I respect Claire and I believe she wrote an extensive article that chronicles the launch of one particular startup and also featured supporting quotes from those PR professionals who are helping to usher in a new breed of corporate communications.
One of the more interesting, albeit not necessarily press-stopping, stories making the rounds in the blogosphere and Twitterverse currently is sure to make you scratch your head or raise your eyebrow in bewilderment.
Twitter officially applied to trademark “Tweet” on April 16, 2009 according to Robin Wauters at TechCrunch.
The confusion erupted when developers received the following email (h/t to Andy Beal)
Traditional influence has followed a systematic top-down process of developing and pushing “controlled” messages to audiences for decades, rooted in one-to-many, faceless broadcast campaigns.
Personality wasn’t absent in certain mediums, it was missing from day-to-day communications.
For the most part, this pattern seemingly served its purposes, fueling the belief that brands were in control of their messages, from delivery to dissemination, among the demographics to which they were targeted.
It scaled very well over the years, until it didn’t…
While social and citizen media expand in influence and reach, we can’t ignore or neglect the prominence, credibility, and authority of traditional media – no matter how dearly we’re enamored with shiny new objects.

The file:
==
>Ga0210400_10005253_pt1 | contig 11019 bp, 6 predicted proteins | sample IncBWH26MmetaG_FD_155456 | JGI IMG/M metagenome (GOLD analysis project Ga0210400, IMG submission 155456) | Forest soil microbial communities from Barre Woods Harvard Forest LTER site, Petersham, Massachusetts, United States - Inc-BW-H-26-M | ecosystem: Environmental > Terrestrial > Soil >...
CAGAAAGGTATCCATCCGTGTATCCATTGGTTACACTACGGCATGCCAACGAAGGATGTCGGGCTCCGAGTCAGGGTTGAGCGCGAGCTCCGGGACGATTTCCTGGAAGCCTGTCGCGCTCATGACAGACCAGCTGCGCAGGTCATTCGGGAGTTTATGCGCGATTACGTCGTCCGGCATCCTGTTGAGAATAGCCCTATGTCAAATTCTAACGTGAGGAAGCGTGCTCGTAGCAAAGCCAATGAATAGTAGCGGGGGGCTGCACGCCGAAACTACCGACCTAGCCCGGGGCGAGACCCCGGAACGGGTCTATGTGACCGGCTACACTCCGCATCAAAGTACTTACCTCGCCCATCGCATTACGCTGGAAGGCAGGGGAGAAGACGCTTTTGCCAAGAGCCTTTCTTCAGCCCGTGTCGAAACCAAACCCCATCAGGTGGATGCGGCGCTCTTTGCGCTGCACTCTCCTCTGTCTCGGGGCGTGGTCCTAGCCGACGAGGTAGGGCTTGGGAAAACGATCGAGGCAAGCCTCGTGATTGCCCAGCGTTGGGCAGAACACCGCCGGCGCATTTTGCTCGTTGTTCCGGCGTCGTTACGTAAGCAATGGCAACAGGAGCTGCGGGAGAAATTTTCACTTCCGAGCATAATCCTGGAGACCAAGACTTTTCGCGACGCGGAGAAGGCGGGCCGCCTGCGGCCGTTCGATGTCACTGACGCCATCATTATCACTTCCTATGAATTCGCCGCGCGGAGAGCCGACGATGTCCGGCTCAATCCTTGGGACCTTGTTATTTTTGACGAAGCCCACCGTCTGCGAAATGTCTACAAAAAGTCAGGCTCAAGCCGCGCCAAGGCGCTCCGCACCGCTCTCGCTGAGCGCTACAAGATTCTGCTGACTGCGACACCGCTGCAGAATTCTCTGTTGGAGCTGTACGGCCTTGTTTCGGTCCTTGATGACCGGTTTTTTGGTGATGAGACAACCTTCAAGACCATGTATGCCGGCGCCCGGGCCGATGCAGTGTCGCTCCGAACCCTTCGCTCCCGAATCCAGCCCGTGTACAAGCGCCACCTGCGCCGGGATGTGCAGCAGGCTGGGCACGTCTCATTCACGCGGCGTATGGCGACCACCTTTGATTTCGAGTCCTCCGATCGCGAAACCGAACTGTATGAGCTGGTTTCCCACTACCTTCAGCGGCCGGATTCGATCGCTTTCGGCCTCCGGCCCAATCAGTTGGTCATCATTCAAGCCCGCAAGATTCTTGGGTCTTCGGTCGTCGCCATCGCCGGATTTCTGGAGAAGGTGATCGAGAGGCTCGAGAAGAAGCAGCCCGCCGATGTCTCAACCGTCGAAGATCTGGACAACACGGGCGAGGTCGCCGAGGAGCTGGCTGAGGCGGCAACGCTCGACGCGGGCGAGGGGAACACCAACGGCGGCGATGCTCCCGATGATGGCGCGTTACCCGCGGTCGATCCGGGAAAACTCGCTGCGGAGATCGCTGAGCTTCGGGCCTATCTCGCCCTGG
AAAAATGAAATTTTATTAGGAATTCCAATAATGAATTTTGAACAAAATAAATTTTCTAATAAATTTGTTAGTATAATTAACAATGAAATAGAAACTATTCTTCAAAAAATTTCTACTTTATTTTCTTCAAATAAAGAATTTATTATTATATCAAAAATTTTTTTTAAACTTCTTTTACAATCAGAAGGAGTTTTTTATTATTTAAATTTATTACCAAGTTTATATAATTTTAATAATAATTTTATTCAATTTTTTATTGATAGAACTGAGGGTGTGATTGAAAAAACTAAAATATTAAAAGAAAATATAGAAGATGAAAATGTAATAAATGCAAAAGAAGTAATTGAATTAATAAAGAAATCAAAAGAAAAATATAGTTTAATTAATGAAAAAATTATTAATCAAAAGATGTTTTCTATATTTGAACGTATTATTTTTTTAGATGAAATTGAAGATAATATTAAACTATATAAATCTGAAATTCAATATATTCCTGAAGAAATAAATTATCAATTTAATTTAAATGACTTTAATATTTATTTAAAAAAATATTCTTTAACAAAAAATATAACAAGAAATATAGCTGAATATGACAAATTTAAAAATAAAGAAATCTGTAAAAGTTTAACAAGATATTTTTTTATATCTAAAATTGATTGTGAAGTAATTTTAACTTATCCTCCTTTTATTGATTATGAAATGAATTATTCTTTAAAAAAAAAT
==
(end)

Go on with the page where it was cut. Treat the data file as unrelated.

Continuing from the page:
BurrellesLuce recently published its 2009 Top Media List for 2009, which includes newspapers, blogs, consumer magazines and social networks. I’ve included all but social networks below as the rankings are outdated and inaccurate. I’ll publish an updated list shortly.
Top 100 U.S. Daily Newspapers
Every now and then I discover something that is so captivating, that I have to stop what I’m working on to share it with everyone I know. This is one of them.
For those veterans who continue to define Twitter’s role in how we communicate, share and learn, those who have recently made its acquaintance, and those just finding their stride, we all linked through common threads and context that pique our curiosity, stimulate our quest for adventure, expand our networks beyond our real world network, and feed our desire for attention.
Brian Solis is principal at Altimeter Group, a research firm focused on disruptive technology. A digital analyst, anthropologist, and futurist, Solis has studied and influenced the effects of emerging technology on business, marketing, and culture. Solis is also globally recognized as one of the most prominent thought leaders and published authors in new media. His new book, What's the Future of Business (WTF), explores the landscape of connected consumerism and how business and customer relationships unfold and flourish in four distinct moments of truth. His previous book, The End of Business as Usual, explores the emergence of Generation-C, a new generation of customers and employees and how businesses must adapt to reach them. Prior to End of Business, Solis released Engage, which is regarded as the industry reference guide for businesses to market, sell and service in the social web.